This is partly why what has been learned from Safety-I type investigations of maltreatment deaths has not demonstrated clear evidence of success in preventing future deaths. Another principle reason for this failure is the near complete focus on human error as the explanation for system failure. In reality, that is an incomplete explanation of critical incident causality.
Human error findings mostly fail to address the organizational context of performance. The turmoil created by singling out humans for blame and shame following a death damages the child protection agency’s social fabric necessary for getting the work done and undermines organizational resilience rather than build it. This consequentially leads to an inability to sustain any progress even when short-term gains are realized.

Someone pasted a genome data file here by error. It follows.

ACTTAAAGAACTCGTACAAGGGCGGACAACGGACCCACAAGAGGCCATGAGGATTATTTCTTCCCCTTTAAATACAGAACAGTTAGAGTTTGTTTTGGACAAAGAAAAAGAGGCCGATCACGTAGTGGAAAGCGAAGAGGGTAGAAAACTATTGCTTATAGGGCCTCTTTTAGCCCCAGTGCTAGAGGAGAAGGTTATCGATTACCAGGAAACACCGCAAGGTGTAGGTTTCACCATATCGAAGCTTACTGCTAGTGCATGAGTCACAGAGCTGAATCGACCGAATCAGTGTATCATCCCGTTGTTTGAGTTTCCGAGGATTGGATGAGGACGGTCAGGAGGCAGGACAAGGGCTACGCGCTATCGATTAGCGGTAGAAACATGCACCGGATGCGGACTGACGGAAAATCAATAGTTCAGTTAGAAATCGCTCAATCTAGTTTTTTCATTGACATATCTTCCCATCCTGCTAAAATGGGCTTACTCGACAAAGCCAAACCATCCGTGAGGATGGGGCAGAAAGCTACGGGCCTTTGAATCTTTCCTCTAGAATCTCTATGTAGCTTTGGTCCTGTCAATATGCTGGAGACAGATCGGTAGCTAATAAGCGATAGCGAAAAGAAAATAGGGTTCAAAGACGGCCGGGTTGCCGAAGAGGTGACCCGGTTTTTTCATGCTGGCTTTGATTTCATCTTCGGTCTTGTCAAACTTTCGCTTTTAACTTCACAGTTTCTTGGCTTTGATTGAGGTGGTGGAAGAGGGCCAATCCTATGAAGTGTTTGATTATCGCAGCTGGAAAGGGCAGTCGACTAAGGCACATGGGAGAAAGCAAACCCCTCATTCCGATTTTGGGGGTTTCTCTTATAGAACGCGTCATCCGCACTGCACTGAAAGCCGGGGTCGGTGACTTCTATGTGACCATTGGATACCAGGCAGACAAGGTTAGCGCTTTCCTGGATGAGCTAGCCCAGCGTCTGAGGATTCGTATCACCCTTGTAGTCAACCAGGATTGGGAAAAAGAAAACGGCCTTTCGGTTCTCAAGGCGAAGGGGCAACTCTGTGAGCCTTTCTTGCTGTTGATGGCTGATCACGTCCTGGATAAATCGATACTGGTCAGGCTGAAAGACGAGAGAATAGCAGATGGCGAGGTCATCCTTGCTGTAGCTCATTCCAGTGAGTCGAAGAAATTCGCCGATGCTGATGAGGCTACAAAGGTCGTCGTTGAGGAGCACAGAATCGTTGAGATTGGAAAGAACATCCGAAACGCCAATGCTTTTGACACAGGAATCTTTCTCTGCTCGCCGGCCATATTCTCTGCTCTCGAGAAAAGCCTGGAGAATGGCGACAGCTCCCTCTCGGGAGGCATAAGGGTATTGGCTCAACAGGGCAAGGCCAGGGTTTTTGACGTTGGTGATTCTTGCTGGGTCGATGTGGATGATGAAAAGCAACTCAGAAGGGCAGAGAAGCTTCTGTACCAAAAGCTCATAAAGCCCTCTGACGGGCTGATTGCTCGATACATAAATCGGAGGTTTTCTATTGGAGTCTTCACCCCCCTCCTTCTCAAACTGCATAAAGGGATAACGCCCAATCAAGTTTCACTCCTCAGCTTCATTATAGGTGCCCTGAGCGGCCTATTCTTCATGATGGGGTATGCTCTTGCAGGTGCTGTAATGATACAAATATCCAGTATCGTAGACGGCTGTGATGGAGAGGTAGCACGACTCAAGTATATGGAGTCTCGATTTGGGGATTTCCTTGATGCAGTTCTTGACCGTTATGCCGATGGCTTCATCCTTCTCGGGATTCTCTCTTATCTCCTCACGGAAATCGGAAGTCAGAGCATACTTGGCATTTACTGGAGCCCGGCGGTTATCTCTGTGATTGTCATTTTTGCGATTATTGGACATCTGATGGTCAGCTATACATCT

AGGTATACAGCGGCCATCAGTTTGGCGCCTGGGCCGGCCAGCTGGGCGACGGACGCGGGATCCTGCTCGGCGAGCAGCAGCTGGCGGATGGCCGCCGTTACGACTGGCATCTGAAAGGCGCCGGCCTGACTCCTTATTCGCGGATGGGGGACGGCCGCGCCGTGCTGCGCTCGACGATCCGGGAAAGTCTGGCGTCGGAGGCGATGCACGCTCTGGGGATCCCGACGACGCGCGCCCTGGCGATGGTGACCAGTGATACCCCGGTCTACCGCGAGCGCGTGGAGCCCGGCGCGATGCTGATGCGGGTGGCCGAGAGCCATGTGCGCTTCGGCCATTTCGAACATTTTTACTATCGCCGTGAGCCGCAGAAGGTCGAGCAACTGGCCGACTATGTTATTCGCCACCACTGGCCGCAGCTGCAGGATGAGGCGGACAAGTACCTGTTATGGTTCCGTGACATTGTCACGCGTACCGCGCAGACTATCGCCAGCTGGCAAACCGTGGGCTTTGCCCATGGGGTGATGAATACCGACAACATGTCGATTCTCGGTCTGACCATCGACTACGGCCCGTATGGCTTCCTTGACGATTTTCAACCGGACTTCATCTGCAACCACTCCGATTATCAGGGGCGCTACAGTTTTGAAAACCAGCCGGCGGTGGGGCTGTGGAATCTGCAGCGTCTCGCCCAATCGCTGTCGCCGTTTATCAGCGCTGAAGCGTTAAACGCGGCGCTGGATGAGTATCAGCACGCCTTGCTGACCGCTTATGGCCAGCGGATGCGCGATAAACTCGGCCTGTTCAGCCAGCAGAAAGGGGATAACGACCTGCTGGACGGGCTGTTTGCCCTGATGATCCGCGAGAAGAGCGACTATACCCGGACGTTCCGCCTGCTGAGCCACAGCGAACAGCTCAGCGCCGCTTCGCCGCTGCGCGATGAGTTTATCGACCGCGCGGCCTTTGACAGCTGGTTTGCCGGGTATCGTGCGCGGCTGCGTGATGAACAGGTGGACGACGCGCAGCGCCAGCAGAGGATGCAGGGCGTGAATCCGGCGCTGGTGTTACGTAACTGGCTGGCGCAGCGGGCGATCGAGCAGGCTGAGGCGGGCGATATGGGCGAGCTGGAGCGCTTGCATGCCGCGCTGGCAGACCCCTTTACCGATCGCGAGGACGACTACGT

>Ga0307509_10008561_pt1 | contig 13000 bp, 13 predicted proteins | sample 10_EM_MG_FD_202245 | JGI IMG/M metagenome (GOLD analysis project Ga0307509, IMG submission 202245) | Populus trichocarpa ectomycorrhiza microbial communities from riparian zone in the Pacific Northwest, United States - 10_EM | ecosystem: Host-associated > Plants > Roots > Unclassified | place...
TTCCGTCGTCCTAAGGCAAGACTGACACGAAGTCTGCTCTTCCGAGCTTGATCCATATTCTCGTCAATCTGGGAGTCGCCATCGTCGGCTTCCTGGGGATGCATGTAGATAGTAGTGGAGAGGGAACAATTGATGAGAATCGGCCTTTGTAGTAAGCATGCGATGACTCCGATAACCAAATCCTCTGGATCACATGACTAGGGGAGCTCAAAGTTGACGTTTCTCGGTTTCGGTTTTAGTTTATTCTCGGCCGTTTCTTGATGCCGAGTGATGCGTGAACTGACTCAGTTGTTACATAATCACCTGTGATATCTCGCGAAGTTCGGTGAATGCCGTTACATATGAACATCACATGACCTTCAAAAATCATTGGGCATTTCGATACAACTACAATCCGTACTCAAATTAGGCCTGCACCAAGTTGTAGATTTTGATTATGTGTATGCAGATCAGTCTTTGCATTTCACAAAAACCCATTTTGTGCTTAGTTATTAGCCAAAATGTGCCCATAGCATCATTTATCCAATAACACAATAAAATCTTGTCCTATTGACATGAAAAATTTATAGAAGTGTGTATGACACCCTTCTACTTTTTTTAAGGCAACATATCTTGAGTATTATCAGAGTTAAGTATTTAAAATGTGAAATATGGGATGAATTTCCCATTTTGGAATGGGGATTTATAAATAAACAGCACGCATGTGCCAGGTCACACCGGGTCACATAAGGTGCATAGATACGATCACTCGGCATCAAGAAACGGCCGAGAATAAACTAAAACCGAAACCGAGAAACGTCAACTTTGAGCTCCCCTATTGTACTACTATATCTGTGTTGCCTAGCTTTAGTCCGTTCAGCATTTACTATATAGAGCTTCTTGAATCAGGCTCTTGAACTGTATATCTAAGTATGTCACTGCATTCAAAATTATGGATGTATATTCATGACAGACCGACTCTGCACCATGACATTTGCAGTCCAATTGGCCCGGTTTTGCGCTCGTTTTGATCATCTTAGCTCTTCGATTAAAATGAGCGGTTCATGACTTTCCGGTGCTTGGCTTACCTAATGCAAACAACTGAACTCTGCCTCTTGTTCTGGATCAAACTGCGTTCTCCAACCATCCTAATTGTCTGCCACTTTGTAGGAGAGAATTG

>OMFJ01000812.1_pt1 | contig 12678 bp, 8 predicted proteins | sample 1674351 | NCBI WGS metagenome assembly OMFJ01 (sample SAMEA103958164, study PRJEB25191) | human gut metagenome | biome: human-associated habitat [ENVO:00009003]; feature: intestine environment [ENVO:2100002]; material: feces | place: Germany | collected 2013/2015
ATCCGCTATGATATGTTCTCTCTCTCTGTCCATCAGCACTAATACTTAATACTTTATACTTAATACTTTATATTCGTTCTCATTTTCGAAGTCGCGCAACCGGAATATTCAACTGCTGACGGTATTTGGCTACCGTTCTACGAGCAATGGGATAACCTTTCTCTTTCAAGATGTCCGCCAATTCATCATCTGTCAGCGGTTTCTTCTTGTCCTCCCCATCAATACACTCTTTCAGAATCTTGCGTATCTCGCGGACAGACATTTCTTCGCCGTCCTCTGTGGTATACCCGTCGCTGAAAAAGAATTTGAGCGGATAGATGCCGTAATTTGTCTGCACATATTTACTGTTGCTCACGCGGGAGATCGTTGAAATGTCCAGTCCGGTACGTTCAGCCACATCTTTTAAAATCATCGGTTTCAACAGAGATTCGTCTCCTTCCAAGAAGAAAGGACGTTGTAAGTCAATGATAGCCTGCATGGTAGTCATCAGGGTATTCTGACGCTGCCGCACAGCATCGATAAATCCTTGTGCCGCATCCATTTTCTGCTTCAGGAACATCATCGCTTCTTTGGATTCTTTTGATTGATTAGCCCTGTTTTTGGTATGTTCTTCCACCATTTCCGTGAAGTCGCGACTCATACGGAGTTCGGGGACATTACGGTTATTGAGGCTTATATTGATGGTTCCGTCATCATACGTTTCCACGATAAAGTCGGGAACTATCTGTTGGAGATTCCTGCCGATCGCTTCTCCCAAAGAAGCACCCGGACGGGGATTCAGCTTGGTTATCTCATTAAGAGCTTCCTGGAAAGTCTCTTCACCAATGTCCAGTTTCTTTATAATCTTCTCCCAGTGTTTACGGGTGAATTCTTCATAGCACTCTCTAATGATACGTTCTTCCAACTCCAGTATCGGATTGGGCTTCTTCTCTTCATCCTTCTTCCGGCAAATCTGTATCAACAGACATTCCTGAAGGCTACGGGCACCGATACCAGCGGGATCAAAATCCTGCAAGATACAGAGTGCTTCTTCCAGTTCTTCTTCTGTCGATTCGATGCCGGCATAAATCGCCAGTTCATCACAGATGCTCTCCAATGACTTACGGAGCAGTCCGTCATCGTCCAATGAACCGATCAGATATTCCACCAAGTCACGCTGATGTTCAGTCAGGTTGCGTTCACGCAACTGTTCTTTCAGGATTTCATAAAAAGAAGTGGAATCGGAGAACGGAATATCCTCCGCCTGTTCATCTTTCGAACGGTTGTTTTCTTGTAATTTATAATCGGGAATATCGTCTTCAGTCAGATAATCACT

Blaming human error does not get rid of the conditions that gave rise to the trouble humans got into. What is needed to learn from a tragic incident is an understanding of why people did what they did, and why it made sense for people to do what they did. Human error is often a symptom of deeper trouble in the organization, not the cause. It is systemically connected to features of people’s tools, tasks and working environment.
Another failing of our current approach to managing safety is not appreciating that more things go right than go wrong. Hollnagel suggests we learn from our successes, not just our mistakes. Leaders with experience in the field understand that the front line gets work done, often in spite of political leadership and organizational management and in spite of economic and workload constraints.